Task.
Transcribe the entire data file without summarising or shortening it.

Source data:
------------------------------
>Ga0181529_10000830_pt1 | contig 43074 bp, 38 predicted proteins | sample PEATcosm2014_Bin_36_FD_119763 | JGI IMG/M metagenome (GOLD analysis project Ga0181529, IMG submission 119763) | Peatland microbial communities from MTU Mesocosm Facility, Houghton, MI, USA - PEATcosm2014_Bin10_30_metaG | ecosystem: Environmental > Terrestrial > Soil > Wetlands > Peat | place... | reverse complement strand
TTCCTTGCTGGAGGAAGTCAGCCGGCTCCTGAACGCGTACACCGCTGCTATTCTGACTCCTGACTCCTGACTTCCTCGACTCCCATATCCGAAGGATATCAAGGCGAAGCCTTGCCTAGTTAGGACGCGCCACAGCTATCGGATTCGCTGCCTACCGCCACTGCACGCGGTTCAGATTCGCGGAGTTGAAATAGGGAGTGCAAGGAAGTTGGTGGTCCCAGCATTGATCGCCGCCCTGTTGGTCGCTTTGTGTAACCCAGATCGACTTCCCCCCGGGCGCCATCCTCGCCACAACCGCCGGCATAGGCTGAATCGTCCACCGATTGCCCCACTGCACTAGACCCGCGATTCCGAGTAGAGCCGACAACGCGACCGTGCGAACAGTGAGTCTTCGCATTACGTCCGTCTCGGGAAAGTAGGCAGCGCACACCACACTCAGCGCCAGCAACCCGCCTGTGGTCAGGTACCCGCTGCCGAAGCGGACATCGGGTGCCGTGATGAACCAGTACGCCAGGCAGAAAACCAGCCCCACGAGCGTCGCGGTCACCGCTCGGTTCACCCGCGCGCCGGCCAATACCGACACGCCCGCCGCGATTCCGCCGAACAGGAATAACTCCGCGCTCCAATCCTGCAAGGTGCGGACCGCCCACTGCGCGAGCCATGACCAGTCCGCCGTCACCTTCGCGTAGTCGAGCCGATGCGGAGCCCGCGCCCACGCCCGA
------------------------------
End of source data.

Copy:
>Ga0181529_10000830_pt1 | contig 43074 bp, 38 predicted proteins | sample PEATcosm2014_Bin_36_FD_119763 | JGI IMG/M metagenome (GOLD analysis project Ga0181529, IMG submission 119763) | Peatland microbial communities from MTU Mesocosm Facility, Houghton, MI, USA - PEATcosm2014_Bin10_30_metaG | ecosystem: Environmental > Terrestrial > Soil > Wetlands > Peat | place... | reverse complement strand
TTCCTTGCTGGAGGAAGTCAGCCGGCTCCTGAACGCGTACACCGCTGCTATTCTGACTCCTGACTCCTGACTTCCTCGACTCCCATATCCGAAGGATATCAAGGCGAAGCCTTGCCTAGTTAGGACGCGCCACAGCTATCGGATTCGCTGCCTACCGCCACTGCACGCGGTTCAGATTCGCGGAGTTGAAATAGGGAGTGCAAGGAAGTTGGTGGTCCCAGCATTGATCGCCGCCCTGTTGGTCGCTTTGTGTAACCCAGATCGACTTCCCCCCGGGCGCCATCCTCGCCACAACCGCCGGCATAGGCTGAATCGTCCACCGATTGCCCCACTGCACTAGACCCGCGATTCCGAGTAGAGCCGACAACGCGACCGTGCGAACAGTGAGTCTTCGCATTACGTCCGTCTCGGGAAAGTAGGCAGCGCACACCACACTCAGCGCCAGCAACCCGCCTGTGGTCAGGTACCCGCTGCCGAAGCGGACATCGGGTGCCGTGATGAACCAGTACGCCAGGCAGAAAACCAGCCCCACGAGCGTCGCGGTCACCGCTCGGTTCACCCGCGCGCCGGCCAATACCGACACGCCCGCCGCGATTCCGCCGAACAGGAATAACTCCGCGCTCCAATCCTGCAAGGTGCGGACCGCCCACTGCGCGAGCCATGACCAGTCCGCCGTCACCTTCGCGTAGTCGAGCCGATGCGGAGCCCGCGCCCACGCCCGA